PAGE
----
It’s cold and clear here on the Northern Plains this morning, but that’s good news for the river and our annual flood drama. (Speaking of floods, the Grand Forks Herald ran a nice little story on aptly Greg Gust, our National Weather Service meteorologist and the father of one of our graduate students and PKAP alumnus).
Since I’ve adopted Evernote, I found it even easier to grab links and pages off the web. No, this isn’t paid product placement, but it is clever software.
So here are the varia and quick hits.
I just discovered Places and Spaces: Mapping Science this week. It’s a web gallery of maps dedicated to “track and communicate human activity and scientific progress on a global scale.” The maps are pretty amazing, but not so different from the Hand Drawn Map Association.
The Harvard Business Review is running a three-week long series on technological innovations in education. In a more practical vein there is a nice short post on one of Inside Higher Ed’s blog on using blogs in for teaching in higher eduction. A class project to record graffiti on the University Virginia’s campus used Omeka to great effect. To get more serious one could check out the American Council of Educations white paper entitled the Innovative University. To see some great digital innovation in action, check out the National Writing Project’s Digital Is page.
The New York Times pay wall has continued dominated the blogosphere. The best response that I’ve read so far has been from the political science blog The Monkey Cage. To do my part to fight the power, I’ll link to this clever New York Times article on our growing annoyance with phone calls. Deciding not to have a phone in my office was one of the best decisions I’ve made.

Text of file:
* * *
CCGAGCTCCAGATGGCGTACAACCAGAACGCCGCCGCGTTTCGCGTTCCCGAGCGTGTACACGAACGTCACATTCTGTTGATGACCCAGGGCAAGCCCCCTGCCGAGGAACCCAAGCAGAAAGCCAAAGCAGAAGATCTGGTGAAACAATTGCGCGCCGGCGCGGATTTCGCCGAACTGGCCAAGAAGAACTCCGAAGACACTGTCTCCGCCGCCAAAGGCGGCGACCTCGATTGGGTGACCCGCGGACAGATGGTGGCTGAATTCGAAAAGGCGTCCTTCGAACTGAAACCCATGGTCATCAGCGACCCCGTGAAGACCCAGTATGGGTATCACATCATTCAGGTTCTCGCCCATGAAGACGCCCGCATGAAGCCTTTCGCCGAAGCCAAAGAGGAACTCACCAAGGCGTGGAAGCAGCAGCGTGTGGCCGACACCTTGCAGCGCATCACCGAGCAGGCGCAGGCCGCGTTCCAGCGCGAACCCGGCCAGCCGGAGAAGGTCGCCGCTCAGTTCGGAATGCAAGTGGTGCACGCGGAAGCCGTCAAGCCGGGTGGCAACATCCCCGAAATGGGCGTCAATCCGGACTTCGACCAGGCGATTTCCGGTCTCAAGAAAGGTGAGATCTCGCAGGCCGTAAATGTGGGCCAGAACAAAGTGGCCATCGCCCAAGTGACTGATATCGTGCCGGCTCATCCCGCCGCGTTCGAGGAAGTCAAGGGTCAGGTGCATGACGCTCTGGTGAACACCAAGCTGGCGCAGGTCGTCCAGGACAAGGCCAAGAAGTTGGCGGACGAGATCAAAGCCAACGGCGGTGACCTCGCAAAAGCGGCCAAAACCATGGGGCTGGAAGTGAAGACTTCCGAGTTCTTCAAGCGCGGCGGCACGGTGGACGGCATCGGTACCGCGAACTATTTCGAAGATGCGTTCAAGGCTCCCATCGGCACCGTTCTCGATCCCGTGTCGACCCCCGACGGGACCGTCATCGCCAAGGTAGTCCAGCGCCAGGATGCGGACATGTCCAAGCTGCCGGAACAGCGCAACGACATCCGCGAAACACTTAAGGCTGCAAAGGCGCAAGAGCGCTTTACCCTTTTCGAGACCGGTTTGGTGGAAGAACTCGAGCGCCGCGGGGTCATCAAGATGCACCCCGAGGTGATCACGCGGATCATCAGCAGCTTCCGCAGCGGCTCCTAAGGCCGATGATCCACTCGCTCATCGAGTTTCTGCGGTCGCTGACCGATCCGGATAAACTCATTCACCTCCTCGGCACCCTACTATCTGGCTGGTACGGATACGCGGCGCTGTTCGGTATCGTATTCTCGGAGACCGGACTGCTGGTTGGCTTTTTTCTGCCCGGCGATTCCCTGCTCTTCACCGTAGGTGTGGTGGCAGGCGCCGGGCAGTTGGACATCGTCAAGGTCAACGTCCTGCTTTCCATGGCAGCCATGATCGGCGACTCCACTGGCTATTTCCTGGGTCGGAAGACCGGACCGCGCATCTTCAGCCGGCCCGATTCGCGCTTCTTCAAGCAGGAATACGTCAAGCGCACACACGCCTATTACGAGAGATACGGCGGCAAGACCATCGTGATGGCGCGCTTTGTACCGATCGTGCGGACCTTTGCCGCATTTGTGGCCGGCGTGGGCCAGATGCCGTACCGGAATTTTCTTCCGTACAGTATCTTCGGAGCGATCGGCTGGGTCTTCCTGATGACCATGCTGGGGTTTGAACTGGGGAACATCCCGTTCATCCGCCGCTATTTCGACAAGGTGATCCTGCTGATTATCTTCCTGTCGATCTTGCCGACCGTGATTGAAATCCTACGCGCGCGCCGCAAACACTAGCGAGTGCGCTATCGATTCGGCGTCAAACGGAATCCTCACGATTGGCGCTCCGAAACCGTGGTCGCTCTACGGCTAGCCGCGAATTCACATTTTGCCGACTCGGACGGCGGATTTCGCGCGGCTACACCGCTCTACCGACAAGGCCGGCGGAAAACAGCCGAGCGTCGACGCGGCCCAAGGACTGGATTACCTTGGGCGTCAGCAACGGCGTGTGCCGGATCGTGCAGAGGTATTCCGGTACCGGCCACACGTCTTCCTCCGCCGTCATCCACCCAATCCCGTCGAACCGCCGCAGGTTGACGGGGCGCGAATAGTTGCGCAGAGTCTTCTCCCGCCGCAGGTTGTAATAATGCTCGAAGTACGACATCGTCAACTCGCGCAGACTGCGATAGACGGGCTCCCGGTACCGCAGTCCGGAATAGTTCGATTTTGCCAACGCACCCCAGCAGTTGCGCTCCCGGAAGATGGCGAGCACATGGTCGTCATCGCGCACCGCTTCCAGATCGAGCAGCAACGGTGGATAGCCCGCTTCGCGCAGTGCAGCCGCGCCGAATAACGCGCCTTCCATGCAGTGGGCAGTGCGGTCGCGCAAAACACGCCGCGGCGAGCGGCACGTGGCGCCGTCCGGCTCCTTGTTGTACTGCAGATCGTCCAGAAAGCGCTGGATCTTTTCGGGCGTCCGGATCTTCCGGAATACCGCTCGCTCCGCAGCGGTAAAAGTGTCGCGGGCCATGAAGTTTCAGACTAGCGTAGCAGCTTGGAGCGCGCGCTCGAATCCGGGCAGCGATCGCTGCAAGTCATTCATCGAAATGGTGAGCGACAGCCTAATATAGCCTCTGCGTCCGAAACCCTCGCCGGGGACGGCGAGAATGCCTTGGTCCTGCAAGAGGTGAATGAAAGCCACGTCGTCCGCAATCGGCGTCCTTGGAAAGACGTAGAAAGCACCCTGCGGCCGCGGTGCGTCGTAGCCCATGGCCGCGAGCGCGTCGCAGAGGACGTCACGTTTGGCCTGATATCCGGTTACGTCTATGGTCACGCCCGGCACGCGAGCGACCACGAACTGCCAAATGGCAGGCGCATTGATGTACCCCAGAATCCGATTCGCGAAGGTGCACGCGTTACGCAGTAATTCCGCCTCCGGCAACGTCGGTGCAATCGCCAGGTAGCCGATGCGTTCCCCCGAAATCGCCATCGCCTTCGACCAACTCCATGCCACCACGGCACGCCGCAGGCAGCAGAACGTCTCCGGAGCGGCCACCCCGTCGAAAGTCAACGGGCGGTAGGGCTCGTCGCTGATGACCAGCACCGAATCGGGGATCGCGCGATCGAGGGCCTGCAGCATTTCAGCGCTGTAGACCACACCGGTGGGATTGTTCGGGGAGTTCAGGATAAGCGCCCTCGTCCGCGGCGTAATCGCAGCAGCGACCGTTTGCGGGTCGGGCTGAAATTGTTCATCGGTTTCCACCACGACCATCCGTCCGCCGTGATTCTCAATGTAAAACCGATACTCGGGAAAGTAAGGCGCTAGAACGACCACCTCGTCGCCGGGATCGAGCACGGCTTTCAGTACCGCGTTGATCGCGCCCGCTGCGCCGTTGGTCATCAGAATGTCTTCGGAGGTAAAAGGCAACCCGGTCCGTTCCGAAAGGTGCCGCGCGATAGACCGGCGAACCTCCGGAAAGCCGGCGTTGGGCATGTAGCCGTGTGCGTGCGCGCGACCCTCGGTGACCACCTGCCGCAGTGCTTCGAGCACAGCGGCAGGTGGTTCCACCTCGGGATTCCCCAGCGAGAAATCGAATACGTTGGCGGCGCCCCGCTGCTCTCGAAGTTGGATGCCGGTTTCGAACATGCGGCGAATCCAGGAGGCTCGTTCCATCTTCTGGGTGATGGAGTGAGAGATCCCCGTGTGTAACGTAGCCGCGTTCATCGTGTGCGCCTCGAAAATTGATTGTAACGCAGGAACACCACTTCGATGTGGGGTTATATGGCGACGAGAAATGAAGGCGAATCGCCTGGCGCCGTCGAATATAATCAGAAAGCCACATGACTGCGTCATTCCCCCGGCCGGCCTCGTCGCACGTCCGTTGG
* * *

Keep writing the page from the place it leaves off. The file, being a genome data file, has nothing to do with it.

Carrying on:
Do check out the preview teaser offered by Chuck Jones of the Ancient World Digital Library put together by the fine people at NYU’s Institute for the Study of the Ancient World.
The Newseum’s Front Page page is pretty cool (ht/ Mark Grabbe).
The Ghosts of North Dakota have posted some nice photographs of the Hutmacher Farm in Dunn County, North Dakota. It looks like another great example of archaeological formation processes.
Two really important things this weekend. The start of the Formula 1 season and the Richmond’s chance to advance to the Elite 8 in the NCAA basketball tournament. Let’s go Spiders!
What I’m reading: For class: Bruno Latour, Aramis or the Love of Technology. (Cambridge, MA 1996) and S. Turkle, Alone Together: Why we expect more from technology and less from each other. (New York 2011).
What I’m listening to: The Cure, Pornography; The Cure, Boy’s Don’t Cry. (for reason’s why check out Kostis Kourelis blog)